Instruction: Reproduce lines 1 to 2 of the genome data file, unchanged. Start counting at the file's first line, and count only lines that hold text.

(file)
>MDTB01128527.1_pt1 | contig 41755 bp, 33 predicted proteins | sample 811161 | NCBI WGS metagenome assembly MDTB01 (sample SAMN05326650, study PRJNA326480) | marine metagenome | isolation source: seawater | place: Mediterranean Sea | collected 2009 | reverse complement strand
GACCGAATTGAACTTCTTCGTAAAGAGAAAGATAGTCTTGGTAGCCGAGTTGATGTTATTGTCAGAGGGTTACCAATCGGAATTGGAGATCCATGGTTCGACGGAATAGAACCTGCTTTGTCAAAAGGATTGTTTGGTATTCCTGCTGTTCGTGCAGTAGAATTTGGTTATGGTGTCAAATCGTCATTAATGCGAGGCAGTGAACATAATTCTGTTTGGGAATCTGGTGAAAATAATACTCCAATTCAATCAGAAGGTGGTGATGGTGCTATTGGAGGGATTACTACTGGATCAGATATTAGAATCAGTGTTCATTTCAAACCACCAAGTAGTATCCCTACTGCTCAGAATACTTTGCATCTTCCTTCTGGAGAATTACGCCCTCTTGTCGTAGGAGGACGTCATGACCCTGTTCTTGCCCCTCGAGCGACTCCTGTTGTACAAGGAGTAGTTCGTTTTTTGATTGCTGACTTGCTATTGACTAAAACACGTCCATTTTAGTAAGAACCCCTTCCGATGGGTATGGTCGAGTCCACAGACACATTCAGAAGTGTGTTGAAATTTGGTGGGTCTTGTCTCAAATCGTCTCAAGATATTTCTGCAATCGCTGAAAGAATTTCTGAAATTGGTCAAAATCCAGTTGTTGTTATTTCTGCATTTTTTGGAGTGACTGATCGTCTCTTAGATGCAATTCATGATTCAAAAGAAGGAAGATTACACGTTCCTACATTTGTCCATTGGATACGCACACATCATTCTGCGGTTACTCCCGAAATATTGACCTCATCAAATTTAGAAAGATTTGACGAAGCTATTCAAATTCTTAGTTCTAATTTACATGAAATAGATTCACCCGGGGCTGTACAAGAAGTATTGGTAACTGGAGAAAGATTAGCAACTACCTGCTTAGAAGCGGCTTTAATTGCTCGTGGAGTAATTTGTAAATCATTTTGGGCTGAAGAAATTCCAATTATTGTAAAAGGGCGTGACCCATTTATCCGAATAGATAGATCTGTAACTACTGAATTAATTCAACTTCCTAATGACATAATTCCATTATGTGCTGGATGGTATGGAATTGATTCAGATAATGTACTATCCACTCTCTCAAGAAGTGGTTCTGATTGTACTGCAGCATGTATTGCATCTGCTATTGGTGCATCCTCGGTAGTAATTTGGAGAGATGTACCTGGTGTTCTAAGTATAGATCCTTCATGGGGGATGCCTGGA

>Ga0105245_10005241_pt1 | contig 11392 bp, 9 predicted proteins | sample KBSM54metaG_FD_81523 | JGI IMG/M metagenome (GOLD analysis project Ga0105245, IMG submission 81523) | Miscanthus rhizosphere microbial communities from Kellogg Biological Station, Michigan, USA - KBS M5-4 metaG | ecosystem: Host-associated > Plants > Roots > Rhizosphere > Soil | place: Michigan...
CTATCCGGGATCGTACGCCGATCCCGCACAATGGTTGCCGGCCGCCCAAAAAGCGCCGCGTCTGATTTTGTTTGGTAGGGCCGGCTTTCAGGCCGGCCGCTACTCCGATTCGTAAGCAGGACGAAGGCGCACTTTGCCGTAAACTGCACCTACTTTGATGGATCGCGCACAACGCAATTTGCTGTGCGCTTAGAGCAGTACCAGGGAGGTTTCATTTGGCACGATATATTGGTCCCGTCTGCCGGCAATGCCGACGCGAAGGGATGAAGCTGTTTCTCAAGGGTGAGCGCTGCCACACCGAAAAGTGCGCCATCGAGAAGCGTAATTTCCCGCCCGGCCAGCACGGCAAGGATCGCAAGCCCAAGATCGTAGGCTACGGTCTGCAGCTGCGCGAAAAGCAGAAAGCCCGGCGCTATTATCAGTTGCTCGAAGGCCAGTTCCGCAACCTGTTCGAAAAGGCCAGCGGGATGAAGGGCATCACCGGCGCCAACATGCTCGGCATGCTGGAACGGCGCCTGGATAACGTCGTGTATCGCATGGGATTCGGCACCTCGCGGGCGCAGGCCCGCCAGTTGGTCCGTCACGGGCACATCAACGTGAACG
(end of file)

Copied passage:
>MDTB01128527.1_pt1 | contig 41755 bp, 33 predicted proteins | sample 811161 | NCBI WGS metagenome assembly MDTB01 (sample SAMN05326650, study PRJNA326480) | marine metagenome | isolation source: seawater | place: Mediterranean Sea | collected 2009 | reverse complement strand
GACCGAATTGAACTTCTTCGTAAAGAGAAAGATAGTCTTGGTAGCCGAGTTGATGTTATTGTCAGAGGGTTACCAATCGGAATTGGAGATCCATGGTTCGACGGAATAGAACCTGCTTTGTCAAAAGGATTGTTTGGTATTCCTGCTGTTCGTGCAGTAGAATTTGGTTATGGTGTCAAATCGTCATTAATGCGAGGCAGTGAACATAATTCTGTTTGGGAATCTGGTGAAAATAATACTCCAATTCAATCAGAAGGTGGTGATGGTGCTATTGGAGGGATTACTACTGGATCAGATATTAGAATCAGTGTTCATTTCAAACCACCAAGTAGTATCCCTACTGCTCAGAATACTTTGCATCTTCCTTCTGGAGAATTACGCCCTCTTGTCGTAGGAGGACGTCATGACCCTGTTCTTGCCCCTCGAGCGACTCCTGTTGTACAAGGAGTAGTTCGTTTTTTGATTGCTGACTTGCTATTGACTAAAACACGTCCATTTTAGTAAGAACCCCTTCCGATGGGTATGGTCGAGTCCACAGACACATTCAGAAGTGTGTTGAAATTTGGTGGGTCTTGTCTCAAATCGTCTCAAGATATTTCTGCAATCGCTGAAAGAATTTCTGAAATTGGTCAAAATCCAGTTGTTGTTATTTCTGCATTTTTTGGAGTGACTGATCGTCTCTTAGATGCAATTCATGATTCAAAAGAAGGAAGATTACACGTTCCTACATTTGTCCATTGGATACGCACACATCATTCTGCGGTTACTCCCGAAATATTGACCTCATCAAATTTAGAAAGATTTGACGAAGCTATTCAAATTCTTAGTTCTAATTTACATGAAATAGATTCACCCGGGGCTGTACAAGAAGTATTGGTAACTGGAGAAAGATTAGCAACTACCTGCTTAGAAGCGGCTTTAATTGCTCGTGGAGTAATTTGTAAATCATTTTGGGCTGAAGAAATTCCAATTATTGTAAAAGGGCGTGACCCATTTATCCGAATAGATAGATCTGTAACTACTGAATTAATTCAACTTCCTAATGACATAATTCCATTATGTGCTGGATGGTATGGAATTGATTCAGATAATGTACTATCCACTCTCTCAAGAAGTGGTTCTGATTGTACTGCAGCATGTATTGCATCTGCTATTGGTGCATCCTCGGTAGTAATTTGGAGAGATGTACCTGGTGTTCTAAGTATAGATCCTTCATGGGGGATGCCTGGA